The market has done pretty well this week (basically flat now) despite the turmoil in Cyprus and fears of contagion. So why are investors so complacent? Some could argue that investors in general are ignoring risks and continuing to buy stocks as they see signs of the US economy improving.  Suki Mann, Societe Generale has a different take. He believes that markets have been calm due to ‘market manipulation’ (Ben Bernanke seems to be the culprit in this case).The report from Below is a short piece from Mann which SocGen put out yesterday.

H/T Matthew Boesler

Fantastic. The market reaction to the crisis in Cyprus. There is no other way to describe it. Peripheral government debt is holding firm, equity indices have zoomed past the moon, safe-haven bonds have rallied (just in case) and corporate credit walks on by, merrily. It’s one thing injecting massive liquidity into the global financial system allowing for easier refinancing of obligations across all parts of the economy, ensuring easier debt servicing and sustaining a low default rate in the midst of a great economic downturn. It’s another when we almost completely ignore Cyprus, its potential for a eurozone exit and the non-trivial probability that such an event would unleash massive contagion.

cyprus bank

We’ve been here before many times over the past few years, a ‘solution’ has always been found. But the brinkmanship is at a new level, the political will to help do whatever they have to is more questionable and, into it, the Cypriots are gambling on receiving 93c on the dollar (original deal) versus losing say 93c (if it all collapses). Liquidity hides many ills, but is the power of zero (returns from cash) that great? In credit, we buy risk where the corporate entity is in fundamental decline. We become yield hogs and add paper that we would never dare look at previously. Ratings downgrades (and transmission risks) do not matter. As long as the potential for default is very low, the yield of the product wins out.

There’s been massive manipulation of the markets, it’s given risk asset performance a huge boost for the best part of nearly two years, and we are sure there’s more to go. We are, after all, in Japanification territory. Right now, our concerns mean we’d be sidelined until the Cyprus situation plays out. Most are anyway.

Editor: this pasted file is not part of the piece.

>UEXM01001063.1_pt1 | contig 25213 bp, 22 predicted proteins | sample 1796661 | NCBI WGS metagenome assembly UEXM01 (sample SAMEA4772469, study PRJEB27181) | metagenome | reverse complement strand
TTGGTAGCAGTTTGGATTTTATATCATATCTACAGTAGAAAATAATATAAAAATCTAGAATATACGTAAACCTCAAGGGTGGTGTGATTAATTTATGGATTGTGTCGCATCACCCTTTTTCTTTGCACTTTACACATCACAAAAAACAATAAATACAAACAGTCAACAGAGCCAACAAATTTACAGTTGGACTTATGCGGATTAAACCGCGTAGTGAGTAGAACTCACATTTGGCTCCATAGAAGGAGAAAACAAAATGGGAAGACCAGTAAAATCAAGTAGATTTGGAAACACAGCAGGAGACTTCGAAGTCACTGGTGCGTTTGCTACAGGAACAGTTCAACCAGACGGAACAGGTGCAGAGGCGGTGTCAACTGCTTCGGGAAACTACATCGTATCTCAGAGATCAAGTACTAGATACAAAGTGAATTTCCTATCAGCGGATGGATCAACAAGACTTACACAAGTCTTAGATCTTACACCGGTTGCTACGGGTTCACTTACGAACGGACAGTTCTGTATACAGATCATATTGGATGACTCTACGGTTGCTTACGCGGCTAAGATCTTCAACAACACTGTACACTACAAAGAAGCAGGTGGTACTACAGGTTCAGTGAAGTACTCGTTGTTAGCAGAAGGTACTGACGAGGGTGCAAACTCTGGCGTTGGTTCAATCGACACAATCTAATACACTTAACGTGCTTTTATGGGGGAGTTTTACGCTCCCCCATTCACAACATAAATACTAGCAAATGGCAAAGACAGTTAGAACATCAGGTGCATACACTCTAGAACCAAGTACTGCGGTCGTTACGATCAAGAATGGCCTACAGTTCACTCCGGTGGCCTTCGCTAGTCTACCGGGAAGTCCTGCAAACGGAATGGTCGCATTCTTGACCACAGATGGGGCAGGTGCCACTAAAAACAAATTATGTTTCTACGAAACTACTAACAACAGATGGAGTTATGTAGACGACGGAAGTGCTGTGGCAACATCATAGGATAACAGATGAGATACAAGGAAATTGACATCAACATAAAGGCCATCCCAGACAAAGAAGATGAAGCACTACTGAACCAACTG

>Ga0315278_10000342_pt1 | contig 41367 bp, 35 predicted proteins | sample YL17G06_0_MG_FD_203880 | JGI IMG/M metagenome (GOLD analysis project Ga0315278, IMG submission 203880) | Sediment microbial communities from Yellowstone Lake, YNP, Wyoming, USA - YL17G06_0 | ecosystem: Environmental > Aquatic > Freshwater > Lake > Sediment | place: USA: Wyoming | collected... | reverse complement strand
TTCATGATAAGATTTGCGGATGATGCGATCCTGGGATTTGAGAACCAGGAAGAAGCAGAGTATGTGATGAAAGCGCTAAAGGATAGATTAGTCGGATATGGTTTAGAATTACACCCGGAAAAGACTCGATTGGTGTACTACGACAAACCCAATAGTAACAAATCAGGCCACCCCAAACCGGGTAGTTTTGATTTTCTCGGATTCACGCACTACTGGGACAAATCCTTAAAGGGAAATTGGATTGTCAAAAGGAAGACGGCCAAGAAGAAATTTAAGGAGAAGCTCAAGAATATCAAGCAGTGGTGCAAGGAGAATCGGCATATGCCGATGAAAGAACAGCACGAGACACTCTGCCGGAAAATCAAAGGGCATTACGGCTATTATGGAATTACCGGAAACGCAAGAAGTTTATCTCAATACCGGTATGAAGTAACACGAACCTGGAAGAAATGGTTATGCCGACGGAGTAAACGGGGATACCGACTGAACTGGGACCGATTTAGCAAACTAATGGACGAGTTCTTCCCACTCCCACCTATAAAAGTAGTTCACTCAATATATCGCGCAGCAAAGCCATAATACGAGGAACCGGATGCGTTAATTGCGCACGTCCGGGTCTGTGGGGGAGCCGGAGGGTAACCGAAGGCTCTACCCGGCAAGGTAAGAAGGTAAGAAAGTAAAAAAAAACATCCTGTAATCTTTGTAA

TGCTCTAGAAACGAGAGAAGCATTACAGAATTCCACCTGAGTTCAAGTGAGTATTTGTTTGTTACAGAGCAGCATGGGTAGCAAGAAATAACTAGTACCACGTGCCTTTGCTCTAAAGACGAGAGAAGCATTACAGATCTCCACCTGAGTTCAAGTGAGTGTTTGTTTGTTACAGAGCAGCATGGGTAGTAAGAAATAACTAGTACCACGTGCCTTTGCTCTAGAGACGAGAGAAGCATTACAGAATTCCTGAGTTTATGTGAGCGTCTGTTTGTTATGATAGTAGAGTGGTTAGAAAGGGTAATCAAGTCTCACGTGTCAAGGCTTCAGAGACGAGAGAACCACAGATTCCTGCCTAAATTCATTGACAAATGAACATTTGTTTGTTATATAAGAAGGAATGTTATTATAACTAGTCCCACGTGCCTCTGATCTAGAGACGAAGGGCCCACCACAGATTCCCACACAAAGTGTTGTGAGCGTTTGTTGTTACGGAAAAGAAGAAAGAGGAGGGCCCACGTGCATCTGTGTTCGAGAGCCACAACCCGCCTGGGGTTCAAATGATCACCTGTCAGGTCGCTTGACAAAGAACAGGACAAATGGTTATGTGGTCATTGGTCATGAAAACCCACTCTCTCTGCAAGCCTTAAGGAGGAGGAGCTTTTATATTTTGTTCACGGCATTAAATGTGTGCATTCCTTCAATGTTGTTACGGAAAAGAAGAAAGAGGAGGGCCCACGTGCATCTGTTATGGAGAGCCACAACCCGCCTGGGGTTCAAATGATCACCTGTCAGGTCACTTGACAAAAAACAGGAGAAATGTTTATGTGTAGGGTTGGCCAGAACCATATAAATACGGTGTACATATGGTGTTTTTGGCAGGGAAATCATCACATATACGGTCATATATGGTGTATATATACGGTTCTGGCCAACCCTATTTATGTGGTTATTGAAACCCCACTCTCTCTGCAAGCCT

So primary markets continue to shrug off any worries and new deals continue to emerge as the new issue market remains the most active segment of the credit markets. VW set the pace with two deals raising €1.25bn with a long 3-year bond at MS+37bp and €750m with an 8-year bond at MS+67bp, making it €3.75bn already raised this year in the capital markets. In the HY space, we had Ziggo raise €750m with a 7-year senior secured bond at MS+240bp and UPC raised €450m with a 10NC5 bond as part of a dual tranche deal which also saw a 10NC5 CHF bond issued while Storebrand was set to come with a €300m 30NC10 bond yielding 6.875%. The deals helped IG volumes to total €16.6bn this month, one of the best totals for March since the inception of the single currency, while HY is already posting the best Q1 we’ve ever had. On the financial side however, it was another blank as the last deal we had was the BFCM 19 of last week. Peripherals also remain absent and we don’t expect to see any new deals from them until the Cyprus question is resolved.

Secondary activity was very light, highlighting the wait and see attitude of most. Peripheral corporates were a touch tighter in general, but elsewhere spreads were mostly unchanged amid very light flows. Financials saw T1 bonds up by a small amount, 0.25 points for most with some retail and fast money buying while senior bonds saw very quiet flows and spreads remained largely unchanged for both core and peripheral issuers.

Finally, synthetic indices were relatively busy with the roll dynamics, although spreads were fairly stable throughout the day. We are closing with the new S19 Main at 118.375/118.875bp (+0.125bp), the X-Over at 474.75/476.75bp (-1.25bp), the Senior Financials at 167.25/168.75bp (-1.125bp), and the Sub financials at 281.125/286.125bp (-1bp).

Suki Mann, Societe Generale, Credit Strategy